Get Ready for Daniel Tiger’s Neighborhood ‘Meet the New Baby’ !

On Monday, August 18, Season 2 of the hit animated TV series from The Fred Rogers Company, Daniel Tiger’s Neighborhood, kicks off on PBS KIDS (check local listings) with “Meet the New Baby,” an all-new one-hour premiere celebrating a very special arrival – Daniel Tiger’s little sister, Margaret! The excitement continues with two more episodes on Tuesday, August 19, and Wednesday, August 20, that focus on Daniel and his family as they adjust to life with the baby.

While a new sibling can bring lots of joy, it can also come with some challenges. Below are helpful tips from Angela C. Santomero, creator of Daniel Tiger’s Neighborhood, parenting guru – and the mom of two daughters – to help your child adjust to the arrival of their new baby brother or sister.

  • Don’t Spill the Beans too Soon – While it’s always helpful to prepare your preschooler about what to expect and talk with them about new experiences, young children don’t understand time the way adults do. Since it can be difficult for them to wait for events happening many months in the future, try to wait as long as possible to tell your child about the new baby.
  • Discuss What to Expect When You’re Expecting – Talk with your child about what to expect from newborns – they sleep a lot, cry, and can’t play games or talk (at least not the same way as your preschooler can)! If you know a family or friend with a new baby, make a brief visit so your child can see firsthand what an infant can and can’t yet do.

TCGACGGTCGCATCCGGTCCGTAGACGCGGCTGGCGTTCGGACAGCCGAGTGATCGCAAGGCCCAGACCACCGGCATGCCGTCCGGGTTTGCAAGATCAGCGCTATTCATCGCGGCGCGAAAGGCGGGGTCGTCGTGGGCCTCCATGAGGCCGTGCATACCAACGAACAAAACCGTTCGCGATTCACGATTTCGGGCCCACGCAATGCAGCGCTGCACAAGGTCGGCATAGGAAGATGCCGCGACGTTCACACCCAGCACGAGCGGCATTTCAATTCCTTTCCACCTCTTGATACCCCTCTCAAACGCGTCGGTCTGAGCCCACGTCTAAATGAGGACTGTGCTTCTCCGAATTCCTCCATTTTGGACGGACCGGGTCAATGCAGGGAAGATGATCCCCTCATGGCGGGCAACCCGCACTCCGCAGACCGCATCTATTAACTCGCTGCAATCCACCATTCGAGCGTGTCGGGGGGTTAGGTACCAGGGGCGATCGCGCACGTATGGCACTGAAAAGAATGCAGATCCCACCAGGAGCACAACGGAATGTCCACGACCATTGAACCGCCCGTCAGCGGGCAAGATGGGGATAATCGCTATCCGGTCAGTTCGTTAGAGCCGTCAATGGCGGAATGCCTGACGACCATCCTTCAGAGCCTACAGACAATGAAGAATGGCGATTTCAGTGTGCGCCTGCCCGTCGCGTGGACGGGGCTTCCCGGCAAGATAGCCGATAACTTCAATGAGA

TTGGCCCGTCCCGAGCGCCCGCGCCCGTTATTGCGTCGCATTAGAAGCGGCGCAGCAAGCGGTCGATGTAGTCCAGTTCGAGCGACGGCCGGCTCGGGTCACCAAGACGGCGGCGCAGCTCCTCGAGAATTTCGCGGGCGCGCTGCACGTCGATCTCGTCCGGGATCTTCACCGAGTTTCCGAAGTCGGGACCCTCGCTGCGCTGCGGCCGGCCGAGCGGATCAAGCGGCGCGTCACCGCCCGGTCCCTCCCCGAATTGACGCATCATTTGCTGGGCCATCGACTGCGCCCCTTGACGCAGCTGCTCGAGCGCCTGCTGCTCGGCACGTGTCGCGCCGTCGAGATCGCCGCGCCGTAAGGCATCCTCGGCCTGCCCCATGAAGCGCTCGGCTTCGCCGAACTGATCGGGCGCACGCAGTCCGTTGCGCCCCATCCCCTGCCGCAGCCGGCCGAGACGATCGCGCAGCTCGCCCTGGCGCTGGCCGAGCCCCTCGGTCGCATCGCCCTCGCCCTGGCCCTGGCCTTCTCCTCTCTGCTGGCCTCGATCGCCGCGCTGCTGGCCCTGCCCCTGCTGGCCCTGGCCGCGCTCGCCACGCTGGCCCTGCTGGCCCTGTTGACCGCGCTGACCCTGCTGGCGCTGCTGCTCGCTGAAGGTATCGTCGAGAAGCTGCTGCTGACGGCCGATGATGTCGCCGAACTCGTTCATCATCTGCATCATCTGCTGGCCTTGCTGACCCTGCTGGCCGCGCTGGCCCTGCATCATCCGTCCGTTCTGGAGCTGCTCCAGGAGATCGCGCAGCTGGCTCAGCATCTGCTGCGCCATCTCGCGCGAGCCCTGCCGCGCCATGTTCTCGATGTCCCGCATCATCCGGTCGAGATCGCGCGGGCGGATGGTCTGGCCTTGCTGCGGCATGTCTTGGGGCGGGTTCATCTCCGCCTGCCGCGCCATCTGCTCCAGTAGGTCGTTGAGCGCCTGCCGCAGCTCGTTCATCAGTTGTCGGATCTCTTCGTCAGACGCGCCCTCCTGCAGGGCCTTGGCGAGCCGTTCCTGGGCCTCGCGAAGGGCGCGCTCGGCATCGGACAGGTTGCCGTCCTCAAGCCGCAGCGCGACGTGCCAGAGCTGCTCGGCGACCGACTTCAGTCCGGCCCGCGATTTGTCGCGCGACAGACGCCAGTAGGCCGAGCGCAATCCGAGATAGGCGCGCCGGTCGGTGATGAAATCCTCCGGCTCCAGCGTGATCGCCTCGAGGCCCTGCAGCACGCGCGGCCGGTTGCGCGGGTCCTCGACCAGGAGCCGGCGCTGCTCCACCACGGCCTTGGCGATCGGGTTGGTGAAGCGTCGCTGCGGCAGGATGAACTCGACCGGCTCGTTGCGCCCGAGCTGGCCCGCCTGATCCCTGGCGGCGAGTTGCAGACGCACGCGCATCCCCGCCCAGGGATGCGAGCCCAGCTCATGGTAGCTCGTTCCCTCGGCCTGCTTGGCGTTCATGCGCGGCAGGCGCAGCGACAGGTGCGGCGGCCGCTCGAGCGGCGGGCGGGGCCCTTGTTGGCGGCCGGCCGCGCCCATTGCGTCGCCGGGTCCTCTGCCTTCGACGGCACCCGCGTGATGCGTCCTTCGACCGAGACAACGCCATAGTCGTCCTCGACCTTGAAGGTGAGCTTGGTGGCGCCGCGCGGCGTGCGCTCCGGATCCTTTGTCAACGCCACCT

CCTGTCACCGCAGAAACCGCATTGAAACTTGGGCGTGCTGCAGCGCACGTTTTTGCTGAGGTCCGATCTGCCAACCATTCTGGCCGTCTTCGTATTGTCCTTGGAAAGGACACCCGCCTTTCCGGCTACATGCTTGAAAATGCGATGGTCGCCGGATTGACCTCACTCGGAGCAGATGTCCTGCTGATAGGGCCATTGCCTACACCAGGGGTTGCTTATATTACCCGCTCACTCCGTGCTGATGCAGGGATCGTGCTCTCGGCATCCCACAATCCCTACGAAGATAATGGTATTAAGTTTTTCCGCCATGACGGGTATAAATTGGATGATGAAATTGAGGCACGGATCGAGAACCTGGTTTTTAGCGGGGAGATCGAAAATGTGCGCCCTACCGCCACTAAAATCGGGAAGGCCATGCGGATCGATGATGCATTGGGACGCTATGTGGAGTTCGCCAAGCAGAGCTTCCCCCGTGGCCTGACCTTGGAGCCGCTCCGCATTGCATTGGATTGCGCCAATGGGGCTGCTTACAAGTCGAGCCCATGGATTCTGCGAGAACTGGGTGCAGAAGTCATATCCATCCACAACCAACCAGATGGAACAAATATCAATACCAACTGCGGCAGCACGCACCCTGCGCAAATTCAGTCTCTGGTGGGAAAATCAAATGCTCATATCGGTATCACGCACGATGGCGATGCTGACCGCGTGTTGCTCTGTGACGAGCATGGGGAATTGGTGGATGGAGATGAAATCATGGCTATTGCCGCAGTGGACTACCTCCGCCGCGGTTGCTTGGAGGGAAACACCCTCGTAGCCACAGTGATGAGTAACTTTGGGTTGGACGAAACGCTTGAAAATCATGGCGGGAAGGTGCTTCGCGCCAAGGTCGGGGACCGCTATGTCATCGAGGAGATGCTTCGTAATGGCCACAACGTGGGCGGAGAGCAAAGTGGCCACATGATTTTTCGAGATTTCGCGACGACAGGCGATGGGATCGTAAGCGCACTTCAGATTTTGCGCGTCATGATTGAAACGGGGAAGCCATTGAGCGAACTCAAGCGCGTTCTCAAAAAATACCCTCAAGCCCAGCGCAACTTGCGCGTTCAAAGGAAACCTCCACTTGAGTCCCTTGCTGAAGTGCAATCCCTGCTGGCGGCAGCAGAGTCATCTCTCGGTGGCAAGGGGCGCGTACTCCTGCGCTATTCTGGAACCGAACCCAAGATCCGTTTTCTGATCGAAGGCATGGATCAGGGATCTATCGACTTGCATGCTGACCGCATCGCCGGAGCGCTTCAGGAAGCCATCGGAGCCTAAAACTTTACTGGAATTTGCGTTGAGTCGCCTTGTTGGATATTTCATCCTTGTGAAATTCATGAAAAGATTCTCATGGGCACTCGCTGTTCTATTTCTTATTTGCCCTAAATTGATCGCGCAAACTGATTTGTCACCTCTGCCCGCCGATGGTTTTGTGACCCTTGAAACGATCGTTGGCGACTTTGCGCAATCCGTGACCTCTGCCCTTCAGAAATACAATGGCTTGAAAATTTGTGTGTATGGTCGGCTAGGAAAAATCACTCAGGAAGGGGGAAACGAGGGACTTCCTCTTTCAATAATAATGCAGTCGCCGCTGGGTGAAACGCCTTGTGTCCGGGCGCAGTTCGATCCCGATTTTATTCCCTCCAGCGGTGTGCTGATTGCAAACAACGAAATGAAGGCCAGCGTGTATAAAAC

• Crown Your New “Big Helper” – Involve your child in caring for their new sibling right from the start. Encourage them to pick out items for the baby’s room, get the diapers when it’s changing time, and sing or talk to the baby. Giving them specific ways to lend a hand helps preschoolers feel needed and more grownup.
  • Make “Mommy/Daddy & Me Time” – When the baby arrives, set aside “just you and me” times with your older child. Whether it’s a trip to the library or simply reading a story together before bed, it’s important to make sure your older child doesn’t feel left out.
  • Let Them Know How Proud You Are – Help your child to feel proud about being the older brother or sister by showing your appreciation for all the things they can do that the new baby can’t yet accomplish such as using their words. Reinforce your older child’s role in the family as the big brother or sister to the new baby.

And don’t forget to tune-in to Daniel Tiger’s Neighborhood each day on PBS KIDS (check local listings) and visit: